A flying start to their Premier League season had seen David Moyes' third-placed side installed as one of the frontrunners to lift this trophy, but Aidy White's fourth-minute goal and Rodolph Austin's effort with 20 minutes left saw Leeds through, despite a nervy ending prompted by Sylvain Distin's header on Tuesday night.
The performance of Austin - a Jamaica international who has spent most of his career in Norway - was at the centre of Leeds' victory, with the midfielder coming out on top of his battle with another man mountain, Marouane Fellaini.
The Belgium international was one of just five Everton players to retain his shirt from Saturday's 3-0 win at Swansea in what was a first meeting between these two sides since April 2004, when the goals in a 1-1 draw were scored by James Milner and Wayne Rooney.
Everton have remained a stable top-flight force since then while Leeds have dodged from one false dawn to another in their bid to return to it. The Bahraini businessmen watching on Tuesday night who are in talks with the club over investment may well fancy their chances of making that happen.
For Everton, though, despite their strong league start, their best chance of a trophy this season has now passed them by, with Moyes unable to summon enough from a well-stocked bench to put Leeds off their stride.
While the Scot may have tinkered with his side he was careful to ensure he had the experience of Distin, Fellaini, Johnny Heitinga and Steven Naismith on from the off, but three of that quartet were left red-faced early on as White got Leeds off to the perfect start.
Sloppy passing from Naismith and Coleman sold debutant Francisco Junior short and, after he had been mugged by Austin, the ball found its way to White who skipped past a token challenge from Fellaini. With cover nowhere to be seen he took aim from just inside the area and left Jan Mucha grabbing the air with his first goal for United.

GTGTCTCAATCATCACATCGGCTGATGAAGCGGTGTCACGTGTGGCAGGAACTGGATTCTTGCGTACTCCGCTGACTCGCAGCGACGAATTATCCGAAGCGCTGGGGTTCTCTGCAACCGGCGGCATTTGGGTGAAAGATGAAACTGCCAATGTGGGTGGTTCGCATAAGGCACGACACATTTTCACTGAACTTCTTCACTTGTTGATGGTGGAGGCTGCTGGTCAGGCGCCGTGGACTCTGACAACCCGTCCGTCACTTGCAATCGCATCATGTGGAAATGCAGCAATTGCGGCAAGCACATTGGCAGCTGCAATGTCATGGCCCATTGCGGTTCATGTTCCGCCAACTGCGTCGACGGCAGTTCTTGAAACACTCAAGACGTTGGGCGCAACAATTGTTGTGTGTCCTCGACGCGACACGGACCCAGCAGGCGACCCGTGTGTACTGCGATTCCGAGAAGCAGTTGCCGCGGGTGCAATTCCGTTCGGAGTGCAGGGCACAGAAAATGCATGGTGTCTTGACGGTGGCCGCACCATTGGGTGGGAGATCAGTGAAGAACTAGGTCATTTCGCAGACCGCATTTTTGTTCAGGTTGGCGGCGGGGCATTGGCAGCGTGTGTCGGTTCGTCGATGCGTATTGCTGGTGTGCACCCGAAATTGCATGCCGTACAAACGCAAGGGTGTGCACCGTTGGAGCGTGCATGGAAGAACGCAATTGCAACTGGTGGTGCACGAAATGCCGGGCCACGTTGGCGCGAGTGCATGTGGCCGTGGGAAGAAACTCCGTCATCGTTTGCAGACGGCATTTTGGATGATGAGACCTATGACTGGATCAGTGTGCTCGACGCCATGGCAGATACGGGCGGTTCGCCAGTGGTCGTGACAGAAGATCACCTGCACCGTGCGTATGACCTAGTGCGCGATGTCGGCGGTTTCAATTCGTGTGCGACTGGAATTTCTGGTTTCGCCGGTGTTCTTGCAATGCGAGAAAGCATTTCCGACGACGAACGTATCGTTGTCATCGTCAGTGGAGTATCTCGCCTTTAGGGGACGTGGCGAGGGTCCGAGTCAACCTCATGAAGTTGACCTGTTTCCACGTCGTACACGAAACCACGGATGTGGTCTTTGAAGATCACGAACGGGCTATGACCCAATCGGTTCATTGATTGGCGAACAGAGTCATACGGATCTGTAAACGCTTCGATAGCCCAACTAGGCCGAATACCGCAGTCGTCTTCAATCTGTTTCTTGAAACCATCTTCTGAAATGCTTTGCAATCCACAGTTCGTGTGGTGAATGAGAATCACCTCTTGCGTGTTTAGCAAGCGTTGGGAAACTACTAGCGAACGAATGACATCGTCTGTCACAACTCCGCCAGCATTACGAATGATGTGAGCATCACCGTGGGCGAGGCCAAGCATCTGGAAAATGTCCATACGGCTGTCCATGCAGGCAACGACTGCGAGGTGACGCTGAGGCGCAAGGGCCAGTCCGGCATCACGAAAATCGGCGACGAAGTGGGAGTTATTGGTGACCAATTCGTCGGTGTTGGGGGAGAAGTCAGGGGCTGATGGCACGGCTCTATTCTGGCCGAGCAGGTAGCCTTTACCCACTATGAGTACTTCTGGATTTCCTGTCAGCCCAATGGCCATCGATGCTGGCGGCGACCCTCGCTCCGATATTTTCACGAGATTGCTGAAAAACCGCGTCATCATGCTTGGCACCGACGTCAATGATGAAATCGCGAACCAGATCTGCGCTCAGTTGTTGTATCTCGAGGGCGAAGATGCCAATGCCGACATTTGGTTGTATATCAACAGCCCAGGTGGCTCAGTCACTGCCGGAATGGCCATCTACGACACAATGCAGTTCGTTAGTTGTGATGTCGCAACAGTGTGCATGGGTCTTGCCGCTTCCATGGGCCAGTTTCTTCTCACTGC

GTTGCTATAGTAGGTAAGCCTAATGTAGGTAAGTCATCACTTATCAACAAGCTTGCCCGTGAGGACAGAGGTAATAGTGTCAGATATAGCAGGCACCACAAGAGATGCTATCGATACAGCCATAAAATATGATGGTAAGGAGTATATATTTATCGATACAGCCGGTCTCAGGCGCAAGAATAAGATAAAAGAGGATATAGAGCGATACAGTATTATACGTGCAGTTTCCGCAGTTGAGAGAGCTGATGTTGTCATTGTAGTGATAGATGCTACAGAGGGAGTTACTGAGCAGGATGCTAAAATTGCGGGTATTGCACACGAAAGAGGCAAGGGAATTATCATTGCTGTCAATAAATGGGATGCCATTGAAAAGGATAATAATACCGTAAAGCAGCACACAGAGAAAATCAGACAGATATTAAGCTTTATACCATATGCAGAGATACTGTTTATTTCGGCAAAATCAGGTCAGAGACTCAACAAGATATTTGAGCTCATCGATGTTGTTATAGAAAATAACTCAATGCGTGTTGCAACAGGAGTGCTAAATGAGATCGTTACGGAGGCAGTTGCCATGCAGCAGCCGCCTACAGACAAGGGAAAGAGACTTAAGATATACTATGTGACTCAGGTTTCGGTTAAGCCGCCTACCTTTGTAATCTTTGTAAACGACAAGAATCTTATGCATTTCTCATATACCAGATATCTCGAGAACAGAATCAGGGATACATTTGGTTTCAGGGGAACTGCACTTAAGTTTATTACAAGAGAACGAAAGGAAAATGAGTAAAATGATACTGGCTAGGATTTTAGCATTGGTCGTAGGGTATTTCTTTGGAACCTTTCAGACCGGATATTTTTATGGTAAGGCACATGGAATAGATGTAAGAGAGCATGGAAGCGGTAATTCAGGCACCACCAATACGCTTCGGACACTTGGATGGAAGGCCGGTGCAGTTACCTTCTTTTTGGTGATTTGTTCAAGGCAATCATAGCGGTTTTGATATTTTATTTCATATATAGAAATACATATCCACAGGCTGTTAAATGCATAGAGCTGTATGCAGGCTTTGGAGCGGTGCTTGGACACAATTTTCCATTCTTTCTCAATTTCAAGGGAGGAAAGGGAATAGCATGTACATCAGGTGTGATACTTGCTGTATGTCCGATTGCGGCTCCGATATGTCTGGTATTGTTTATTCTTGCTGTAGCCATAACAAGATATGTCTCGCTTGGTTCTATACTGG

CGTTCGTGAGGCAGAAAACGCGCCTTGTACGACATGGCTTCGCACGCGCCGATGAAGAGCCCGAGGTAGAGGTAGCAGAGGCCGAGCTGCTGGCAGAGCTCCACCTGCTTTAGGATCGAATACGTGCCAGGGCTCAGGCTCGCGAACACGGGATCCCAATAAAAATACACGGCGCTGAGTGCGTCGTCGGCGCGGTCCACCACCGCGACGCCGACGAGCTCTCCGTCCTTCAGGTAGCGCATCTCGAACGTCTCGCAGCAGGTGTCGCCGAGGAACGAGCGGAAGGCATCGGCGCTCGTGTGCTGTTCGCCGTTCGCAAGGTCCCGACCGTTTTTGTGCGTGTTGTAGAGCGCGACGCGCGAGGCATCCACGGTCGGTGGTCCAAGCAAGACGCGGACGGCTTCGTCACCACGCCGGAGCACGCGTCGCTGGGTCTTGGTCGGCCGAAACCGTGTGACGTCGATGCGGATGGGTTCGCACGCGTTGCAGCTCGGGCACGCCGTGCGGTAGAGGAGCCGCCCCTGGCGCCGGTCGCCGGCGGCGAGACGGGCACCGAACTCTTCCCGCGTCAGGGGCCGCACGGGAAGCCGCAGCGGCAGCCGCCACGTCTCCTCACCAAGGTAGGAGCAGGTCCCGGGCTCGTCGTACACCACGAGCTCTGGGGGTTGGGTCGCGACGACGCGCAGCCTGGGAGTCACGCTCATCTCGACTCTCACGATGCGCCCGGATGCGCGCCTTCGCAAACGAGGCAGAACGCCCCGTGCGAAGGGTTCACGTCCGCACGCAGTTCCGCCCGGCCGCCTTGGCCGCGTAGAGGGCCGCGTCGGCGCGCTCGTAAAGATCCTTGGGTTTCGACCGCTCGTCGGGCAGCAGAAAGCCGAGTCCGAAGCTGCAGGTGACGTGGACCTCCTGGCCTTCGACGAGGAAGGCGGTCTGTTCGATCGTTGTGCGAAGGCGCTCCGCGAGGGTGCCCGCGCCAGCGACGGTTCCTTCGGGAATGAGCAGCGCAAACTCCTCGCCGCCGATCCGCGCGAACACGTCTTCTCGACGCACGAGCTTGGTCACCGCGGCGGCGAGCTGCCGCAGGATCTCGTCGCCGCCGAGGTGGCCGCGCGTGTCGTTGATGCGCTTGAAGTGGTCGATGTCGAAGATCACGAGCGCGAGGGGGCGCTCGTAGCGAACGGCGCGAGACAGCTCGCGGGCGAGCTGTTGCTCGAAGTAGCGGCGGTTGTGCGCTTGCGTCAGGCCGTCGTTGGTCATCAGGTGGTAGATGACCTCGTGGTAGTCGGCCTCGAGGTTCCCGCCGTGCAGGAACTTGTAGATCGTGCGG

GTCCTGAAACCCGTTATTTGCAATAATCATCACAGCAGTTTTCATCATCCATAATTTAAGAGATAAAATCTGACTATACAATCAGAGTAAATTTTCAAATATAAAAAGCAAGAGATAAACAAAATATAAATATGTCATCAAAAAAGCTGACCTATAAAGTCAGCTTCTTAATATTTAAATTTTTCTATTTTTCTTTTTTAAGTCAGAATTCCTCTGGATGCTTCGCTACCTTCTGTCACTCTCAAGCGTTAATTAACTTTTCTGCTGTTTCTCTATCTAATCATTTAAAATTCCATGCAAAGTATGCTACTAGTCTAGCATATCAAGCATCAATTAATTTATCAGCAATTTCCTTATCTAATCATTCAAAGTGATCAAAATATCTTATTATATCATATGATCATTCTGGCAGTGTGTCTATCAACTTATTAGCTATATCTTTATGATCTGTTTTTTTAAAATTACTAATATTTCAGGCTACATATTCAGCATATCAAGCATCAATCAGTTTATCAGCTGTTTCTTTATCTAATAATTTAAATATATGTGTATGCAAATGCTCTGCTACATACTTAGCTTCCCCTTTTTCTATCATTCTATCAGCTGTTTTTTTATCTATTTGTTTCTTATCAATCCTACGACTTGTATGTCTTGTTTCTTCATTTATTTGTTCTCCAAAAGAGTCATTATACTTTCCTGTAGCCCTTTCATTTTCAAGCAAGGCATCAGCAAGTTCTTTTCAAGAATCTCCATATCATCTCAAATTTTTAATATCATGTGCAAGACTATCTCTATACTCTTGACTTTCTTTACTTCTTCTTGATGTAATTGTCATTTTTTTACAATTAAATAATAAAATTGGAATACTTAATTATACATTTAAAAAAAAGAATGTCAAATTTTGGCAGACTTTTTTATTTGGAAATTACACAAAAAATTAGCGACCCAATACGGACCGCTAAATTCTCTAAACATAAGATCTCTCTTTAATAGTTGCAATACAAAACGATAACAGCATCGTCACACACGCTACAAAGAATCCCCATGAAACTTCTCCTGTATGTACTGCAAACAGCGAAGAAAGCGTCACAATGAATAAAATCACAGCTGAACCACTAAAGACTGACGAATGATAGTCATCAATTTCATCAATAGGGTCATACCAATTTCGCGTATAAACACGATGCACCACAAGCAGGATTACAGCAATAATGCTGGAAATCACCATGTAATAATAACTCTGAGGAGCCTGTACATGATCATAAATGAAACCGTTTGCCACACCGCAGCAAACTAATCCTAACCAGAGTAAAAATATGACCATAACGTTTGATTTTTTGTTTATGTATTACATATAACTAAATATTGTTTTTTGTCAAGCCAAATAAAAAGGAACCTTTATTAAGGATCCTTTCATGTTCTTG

Everton's response was muted and it took until 28 minutes for them to get a genuine sight of goal, and when it came Victor Anichebe hit a rising ball over after Bryan Oviedo had gone down the right and played him in.
That was Everton's last contribution of the half and they were fortunate not to be 2-0 down when referee Lee Mason brought it to an end.
First Luciano Becchio and El-Hadji Diouf combined to play in White, whose low shot was well pouched by Mucha on a wet pitch. Then, in injury time, Becchio wasted a golden chance when he headed a Diouf cross at the only place in the goal where Mucha could have stopped it, with Naismith clearing up the loose ball on the line.
Moyes beckoned Phil Neville and Steven Pienaar from the bench at the break and the latter powered a good chance over the bar nine minutes later, picking up Jason Pearce's clearance but failing to hit the target.
Everton had clearly upped the ante but Leeds were not without chances either as Michael Tonge slipped into the box and saw his curling effort drift away from Mucha's far post.
Neither of those chances were as good as the one presented to Naismith on the hour, though, with the forward heading Anichebe's cross wide when unopposed, two yards out at the back post.
Anichebe then whistled a low drive just away from goal and soon after Nikica Jelavic was sent on as Everton's last throw of the dice, but a Leeds spell of pressure followed and unlike Everton they topped it with a goal.
Austin's weaving run was halted by Coleman on the byline and from the subsequent free-kick, Diouf pulled back for Danny Pugh, whose goalbound effort was turned in by Austin.
Everton managed to scramble a reply when Distin headed in with 10 minutes left after some slack marking from Leeds, and thought they had a shot for a penalty when Pearce and Anichebe tussled, but United held on.